Colin Crosby Heritage Tours

Epping Forest

Epping Forest is a large wooded area in Essex, situated to the North East of London.

Until a thousand or so years ago, the great Essex Forest extended all over the county, apart from the old towns such as Colchester and Maldon.

Gradually, however, it diminished, notably because of tree felling to supply ships for the Royal Navy, and became known as Waltham Forest. There are now just a few remaining fragments, notably Hatfield Forest, Hainault Forest and Hockley Woods in the South East of the county.

Epping Forest is by far the largest surviving fragment. Now extending over approximately 6,000 acres, it was rescued in the late 19th century by the City of London, and declared open by Queen Victoria in 1882.

The forest today consists of large expanses of woodland, as well as heath, grassland and bog. Fallow deer and roe deer roam free in the forest.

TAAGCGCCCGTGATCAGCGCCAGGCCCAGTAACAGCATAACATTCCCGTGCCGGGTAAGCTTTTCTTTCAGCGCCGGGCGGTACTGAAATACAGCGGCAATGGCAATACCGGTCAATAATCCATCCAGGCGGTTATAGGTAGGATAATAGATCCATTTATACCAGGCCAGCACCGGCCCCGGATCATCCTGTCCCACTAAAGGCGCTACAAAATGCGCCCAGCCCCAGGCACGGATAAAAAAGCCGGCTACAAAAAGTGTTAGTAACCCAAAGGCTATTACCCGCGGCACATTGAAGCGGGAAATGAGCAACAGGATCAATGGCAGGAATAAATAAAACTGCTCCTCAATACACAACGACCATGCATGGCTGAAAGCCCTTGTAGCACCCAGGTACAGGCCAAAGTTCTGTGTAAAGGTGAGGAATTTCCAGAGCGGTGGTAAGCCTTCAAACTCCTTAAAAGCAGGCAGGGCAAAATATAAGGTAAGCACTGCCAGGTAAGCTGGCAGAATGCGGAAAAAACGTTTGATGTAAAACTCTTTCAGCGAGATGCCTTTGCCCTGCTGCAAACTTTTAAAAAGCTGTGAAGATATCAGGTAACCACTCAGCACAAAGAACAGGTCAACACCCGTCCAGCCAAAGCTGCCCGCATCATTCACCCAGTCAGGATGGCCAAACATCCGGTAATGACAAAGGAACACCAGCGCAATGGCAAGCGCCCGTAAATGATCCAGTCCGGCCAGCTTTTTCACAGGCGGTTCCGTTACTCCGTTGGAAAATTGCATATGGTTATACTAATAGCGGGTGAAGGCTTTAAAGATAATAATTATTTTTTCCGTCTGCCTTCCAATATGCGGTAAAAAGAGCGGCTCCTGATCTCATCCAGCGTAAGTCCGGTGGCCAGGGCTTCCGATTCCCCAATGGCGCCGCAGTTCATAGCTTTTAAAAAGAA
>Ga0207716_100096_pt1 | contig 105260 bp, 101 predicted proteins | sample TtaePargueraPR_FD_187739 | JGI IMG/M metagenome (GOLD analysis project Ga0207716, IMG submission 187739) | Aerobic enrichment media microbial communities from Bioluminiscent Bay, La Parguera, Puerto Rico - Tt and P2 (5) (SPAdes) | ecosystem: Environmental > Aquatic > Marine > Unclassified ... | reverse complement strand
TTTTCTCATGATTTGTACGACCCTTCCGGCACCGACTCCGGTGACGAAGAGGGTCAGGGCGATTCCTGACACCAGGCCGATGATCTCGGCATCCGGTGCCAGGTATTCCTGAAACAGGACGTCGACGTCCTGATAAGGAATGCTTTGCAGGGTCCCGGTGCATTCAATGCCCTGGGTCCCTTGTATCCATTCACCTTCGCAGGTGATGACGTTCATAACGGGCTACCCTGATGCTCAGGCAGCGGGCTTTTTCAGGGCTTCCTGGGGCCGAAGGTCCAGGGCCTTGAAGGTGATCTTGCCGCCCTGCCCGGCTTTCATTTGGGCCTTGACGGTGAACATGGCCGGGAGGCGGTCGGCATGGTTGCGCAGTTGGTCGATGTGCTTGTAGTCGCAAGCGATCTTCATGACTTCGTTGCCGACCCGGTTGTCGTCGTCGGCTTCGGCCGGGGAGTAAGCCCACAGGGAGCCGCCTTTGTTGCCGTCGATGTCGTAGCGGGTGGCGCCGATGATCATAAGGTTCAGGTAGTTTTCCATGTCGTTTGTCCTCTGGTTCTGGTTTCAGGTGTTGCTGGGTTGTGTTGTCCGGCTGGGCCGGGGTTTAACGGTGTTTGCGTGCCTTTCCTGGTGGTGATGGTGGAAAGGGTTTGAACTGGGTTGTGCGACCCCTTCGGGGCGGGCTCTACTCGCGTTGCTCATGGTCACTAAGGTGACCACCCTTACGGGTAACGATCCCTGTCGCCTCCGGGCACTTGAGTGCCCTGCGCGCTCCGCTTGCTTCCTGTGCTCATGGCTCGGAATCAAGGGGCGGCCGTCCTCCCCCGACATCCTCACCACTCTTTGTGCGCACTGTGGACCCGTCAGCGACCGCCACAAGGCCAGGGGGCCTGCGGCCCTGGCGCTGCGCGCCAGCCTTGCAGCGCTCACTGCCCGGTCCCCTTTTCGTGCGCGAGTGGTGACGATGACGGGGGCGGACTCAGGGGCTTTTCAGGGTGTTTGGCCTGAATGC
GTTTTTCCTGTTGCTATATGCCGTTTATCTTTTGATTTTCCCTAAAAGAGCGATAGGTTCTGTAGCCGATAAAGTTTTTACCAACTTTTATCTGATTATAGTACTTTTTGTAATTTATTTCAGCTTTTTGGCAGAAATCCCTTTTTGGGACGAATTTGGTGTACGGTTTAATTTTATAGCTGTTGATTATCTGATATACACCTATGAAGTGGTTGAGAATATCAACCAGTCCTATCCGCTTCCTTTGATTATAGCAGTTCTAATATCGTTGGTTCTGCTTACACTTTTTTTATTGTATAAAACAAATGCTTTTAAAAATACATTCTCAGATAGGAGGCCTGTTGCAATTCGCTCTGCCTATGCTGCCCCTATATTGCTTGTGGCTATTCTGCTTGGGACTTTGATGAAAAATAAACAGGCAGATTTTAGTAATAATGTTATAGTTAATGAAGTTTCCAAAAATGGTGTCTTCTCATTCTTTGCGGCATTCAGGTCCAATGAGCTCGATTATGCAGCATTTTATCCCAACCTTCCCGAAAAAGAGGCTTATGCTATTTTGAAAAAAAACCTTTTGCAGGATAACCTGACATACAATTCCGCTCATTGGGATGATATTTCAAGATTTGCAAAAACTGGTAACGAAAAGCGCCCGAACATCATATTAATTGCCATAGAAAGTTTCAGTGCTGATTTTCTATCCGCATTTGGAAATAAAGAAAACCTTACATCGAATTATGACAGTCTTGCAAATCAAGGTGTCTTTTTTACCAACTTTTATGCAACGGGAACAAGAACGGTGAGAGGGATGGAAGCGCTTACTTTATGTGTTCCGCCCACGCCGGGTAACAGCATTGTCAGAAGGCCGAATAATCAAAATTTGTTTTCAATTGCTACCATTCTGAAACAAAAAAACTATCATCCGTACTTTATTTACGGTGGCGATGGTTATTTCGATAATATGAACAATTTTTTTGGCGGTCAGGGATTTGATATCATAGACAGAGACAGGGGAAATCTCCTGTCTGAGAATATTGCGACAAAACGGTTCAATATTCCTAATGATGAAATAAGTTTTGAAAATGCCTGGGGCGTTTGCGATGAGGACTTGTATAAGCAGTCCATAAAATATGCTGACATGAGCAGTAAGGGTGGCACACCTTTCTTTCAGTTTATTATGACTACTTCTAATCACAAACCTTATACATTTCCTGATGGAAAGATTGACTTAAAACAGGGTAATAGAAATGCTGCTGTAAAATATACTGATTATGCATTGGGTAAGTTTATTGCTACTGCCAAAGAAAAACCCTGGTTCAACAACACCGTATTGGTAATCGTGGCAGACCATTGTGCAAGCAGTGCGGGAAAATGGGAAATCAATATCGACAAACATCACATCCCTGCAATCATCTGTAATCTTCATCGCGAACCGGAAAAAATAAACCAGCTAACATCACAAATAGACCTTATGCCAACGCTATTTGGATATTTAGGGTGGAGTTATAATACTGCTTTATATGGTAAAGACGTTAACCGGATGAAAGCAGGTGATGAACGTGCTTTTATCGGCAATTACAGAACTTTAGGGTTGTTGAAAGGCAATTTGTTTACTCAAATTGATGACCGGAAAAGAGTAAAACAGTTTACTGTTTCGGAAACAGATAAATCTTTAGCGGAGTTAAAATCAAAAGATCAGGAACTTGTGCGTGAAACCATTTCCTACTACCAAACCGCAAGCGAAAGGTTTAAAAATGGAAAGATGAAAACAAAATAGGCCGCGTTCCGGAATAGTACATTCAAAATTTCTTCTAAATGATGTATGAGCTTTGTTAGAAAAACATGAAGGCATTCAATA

It extends for about 11 miles from Leytonstone in the South to Epping in the North.

Towns in and around Epping Forest include Chipping Ongar, Epping and Waltham Abbey, while Greenstead-juxta-Ongar has one of the most historic churches in England.

There are two ancient earthworks within the forest, Loughton Camp and Ambresbury Banks. The latter is popularly believed to have been the site of Boudicca's last battle, but this is much more likely to have taken place near Mancetter in Warwickshire.